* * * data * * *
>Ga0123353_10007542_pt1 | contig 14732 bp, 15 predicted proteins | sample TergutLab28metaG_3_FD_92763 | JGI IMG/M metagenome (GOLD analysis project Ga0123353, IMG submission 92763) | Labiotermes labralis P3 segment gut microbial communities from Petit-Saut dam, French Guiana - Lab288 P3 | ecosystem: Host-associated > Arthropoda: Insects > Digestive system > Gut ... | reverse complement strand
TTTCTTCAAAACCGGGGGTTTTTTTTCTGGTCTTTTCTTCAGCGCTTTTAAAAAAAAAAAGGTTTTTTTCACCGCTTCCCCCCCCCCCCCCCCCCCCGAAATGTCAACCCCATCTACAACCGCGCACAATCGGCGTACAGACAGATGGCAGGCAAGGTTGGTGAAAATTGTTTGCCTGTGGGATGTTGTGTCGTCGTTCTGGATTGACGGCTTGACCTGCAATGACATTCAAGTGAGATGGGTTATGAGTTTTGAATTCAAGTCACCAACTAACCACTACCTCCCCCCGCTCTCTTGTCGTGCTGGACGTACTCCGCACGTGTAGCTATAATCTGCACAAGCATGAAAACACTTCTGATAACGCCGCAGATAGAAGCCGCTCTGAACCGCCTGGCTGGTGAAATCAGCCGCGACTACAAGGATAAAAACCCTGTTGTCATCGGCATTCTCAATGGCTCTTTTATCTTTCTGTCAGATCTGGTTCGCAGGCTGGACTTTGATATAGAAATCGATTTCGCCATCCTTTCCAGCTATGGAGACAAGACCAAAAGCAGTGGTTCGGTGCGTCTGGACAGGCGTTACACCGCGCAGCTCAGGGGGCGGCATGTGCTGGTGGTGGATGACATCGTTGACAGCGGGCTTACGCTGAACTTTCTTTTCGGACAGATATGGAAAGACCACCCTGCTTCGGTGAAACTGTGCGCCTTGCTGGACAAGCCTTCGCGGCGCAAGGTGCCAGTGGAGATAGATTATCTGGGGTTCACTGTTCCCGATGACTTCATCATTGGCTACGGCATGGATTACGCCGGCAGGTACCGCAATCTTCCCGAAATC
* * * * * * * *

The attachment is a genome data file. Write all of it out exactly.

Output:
>Ga0123353_10007542_pt1 | contig 14732 bp, 15 predicted proteins | sample TergutLab28metaG_3_FD_92763 | JGI IMG/M metagenome (GOLD analysis project Ga0123353, IMG submission 92763) | Labiotermes labralis P3 segment gut microbial communities from Petit-Saut dam, French Guiana - Lab288 P3 | ecosystem: Host-associated > Arthropoda: Insects > Digestive system > Gut ... | reverse complement strand
TTTCTTCAAAACCGGGGGTTTTTTTTCTGGTCTTTTCTTCAGCGCTTTTAAAAAAAAAAAGGTTTTTTTCACCGCTTCCCCCCCCCCCCCCCCCCCCGAAATGTCAACCCCATCTACAACCGCGCACAATCGGCGTACAGACAGATGGCAGGCAAGGTTGGTGAAAATTGTTTGCCTGTGGGATGTTGTGTCGTCGTTCTGGATTGACGGCTTGACCTGCAATGACATTCAAGTGAGATGGGTTATGAGTTTTGAATTCAAGTCACCAACTAACCACTACCTCCCCCCGCTCTCTTGTCGTGCTGGACGTACTCCGCACGTGTAGCTATAATCTGCACAAGCATGAAAACACTTCTGATAACGCCGCAGATAGAAGCCGCTCTGAACCGCCTGGCTGGTGAAATCAGCCGCGACTACAAGGATAAAAACCCTGTTGTCATCGGCATTCTCAATGGCTCTTTTATCTTTCTGTCAGATCTGGTTCGCAGGCTGGACTTTGATATAGAAATCGATTTCGCCATCCTTTCCAGCTATGGAGACAAGACCAAAAGCAGTGGTTCGGTGCGTCTGGACAGGCGTTACACCGCGCAGCTCAGGGGGCGGCATGTGCTGGTGGTGGATGACATCGTTGACAGCGGGCTTACGCTGAACTTTCTTTTCGGACAGATATGGAAAGACCACCCTGCTTCGGTGAAACTGTGCGCCTTGCTGGACAAGCCTTCGCGGCGCAAGGTGCCAGTGGAGATAGATTATCTGGGGTTCACTGTTCCCGATGACTTCATCATTGGCTACGGCATGGATTACGCCGGCAGGTACCGCAATCTTCCCGAAATC